I've heard folks say they hate Martha Stewart, and I'll never understand this.
No, I don't believe that she does all of that cooking, gardening and decorating herself. I think she has a staff of hundreds who do the work for her and she steps in as the spokesperson for her brand, just before the cameras roll.
But I do believe that she invented her brand and worked hard to turn it into the empire that it is today. I admire her first and foremost as a businesswoman. She has taken her knocks and recovered splendidly. Has she left a trail of bodies in her wake? Or should the question be has she left a trail any worse than any other successful business executive? Why do we admire cut-throat business tactics in men, and despise them in woman? Is Donald Trump any easier to work for? (And at least Martha doesn't have that wretched comb-over).
But I believe her show, her magazine and her brand, has infused America with a sense of style in our food, gardening, and homekeeping that we had not experienced in years before she came along.
And no, reading her magazine or her books doesn't make me feel inadequate, because I know that I don't have the same staff to do the work for me. I know that she is presenting me with the pinacle. There's nothing that says I have to achieve the same. My Thanksgiving table will not look as elegant as her's because mine will have some folding chairs tucked in around it. I don't have a table that seats 16 comfortably (or room to put one if I did).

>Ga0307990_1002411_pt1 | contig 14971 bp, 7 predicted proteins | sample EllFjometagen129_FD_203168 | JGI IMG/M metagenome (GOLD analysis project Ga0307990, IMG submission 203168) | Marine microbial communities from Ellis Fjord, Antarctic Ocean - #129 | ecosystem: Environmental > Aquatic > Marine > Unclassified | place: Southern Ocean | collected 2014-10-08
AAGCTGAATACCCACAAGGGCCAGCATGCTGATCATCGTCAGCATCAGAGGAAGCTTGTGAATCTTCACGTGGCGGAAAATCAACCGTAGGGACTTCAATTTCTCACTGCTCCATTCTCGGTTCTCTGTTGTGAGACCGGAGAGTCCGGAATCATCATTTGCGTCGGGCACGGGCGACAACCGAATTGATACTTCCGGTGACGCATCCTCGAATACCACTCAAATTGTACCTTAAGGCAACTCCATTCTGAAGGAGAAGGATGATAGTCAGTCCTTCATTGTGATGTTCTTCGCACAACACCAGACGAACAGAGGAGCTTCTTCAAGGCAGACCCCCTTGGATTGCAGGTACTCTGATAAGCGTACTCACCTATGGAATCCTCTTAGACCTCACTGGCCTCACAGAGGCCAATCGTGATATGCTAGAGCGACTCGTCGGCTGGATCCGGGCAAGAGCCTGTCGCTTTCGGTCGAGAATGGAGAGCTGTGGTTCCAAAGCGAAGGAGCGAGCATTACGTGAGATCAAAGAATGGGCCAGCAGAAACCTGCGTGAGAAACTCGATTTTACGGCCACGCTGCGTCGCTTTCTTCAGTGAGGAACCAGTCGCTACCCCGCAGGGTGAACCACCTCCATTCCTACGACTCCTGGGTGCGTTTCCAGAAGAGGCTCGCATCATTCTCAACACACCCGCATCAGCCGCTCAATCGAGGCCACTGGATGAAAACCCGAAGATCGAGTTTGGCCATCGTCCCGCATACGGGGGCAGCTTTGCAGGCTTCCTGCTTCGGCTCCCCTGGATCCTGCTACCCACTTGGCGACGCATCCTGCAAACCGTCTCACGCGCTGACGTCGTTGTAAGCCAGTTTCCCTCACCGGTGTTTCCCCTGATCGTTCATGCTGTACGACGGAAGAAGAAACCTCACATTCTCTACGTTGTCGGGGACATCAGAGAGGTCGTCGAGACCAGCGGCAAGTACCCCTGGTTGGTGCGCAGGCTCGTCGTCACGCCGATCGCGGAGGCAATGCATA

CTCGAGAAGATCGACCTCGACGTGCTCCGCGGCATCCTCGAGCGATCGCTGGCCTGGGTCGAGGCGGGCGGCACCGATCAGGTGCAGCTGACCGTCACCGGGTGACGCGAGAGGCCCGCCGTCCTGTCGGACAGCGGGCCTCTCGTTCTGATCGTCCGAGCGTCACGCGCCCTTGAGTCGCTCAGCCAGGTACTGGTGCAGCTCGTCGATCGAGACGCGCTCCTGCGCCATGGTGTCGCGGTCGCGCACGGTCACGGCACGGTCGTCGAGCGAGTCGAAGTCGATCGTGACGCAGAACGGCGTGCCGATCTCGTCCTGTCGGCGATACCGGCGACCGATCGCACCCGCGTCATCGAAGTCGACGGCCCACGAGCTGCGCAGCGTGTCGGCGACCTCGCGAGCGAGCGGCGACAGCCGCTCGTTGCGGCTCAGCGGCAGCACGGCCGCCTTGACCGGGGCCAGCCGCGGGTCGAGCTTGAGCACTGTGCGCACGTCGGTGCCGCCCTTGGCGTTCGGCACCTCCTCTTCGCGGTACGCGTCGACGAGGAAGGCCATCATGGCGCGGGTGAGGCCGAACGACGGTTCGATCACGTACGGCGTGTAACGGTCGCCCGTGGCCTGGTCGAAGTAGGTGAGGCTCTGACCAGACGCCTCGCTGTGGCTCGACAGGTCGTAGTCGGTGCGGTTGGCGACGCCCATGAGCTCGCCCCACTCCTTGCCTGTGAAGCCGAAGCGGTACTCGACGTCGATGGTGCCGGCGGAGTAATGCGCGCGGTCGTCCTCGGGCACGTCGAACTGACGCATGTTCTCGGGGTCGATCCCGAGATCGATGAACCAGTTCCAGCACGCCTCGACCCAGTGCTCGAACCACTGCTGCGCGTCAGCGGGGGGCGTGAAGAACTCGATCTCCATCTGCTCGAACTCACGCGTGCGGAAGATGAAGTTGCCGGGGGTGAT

But for me Martha is inspiration. Which is why I am gushing over her new book, Martha's Entertaining. It's a giant coffee table tome of photograph after photograph showing Martha's signature style in tablescape after tablescape.
I'm reading it the way I used to read the Sears Christmas catalog when I was a child, oooing and ahhing over every page, each more beautiful than the next. The shots of her peony garden make we want to find out where she lives and stalk her garden next May. It is beyond breathtaking.
Somewhere in its 400-plus pages, I will find an idea or two to steal for my own home. The rest is for wistful wishing, like that winning lottery ticket I keep hoping for.
Martha's Entertaining is a book to dream on.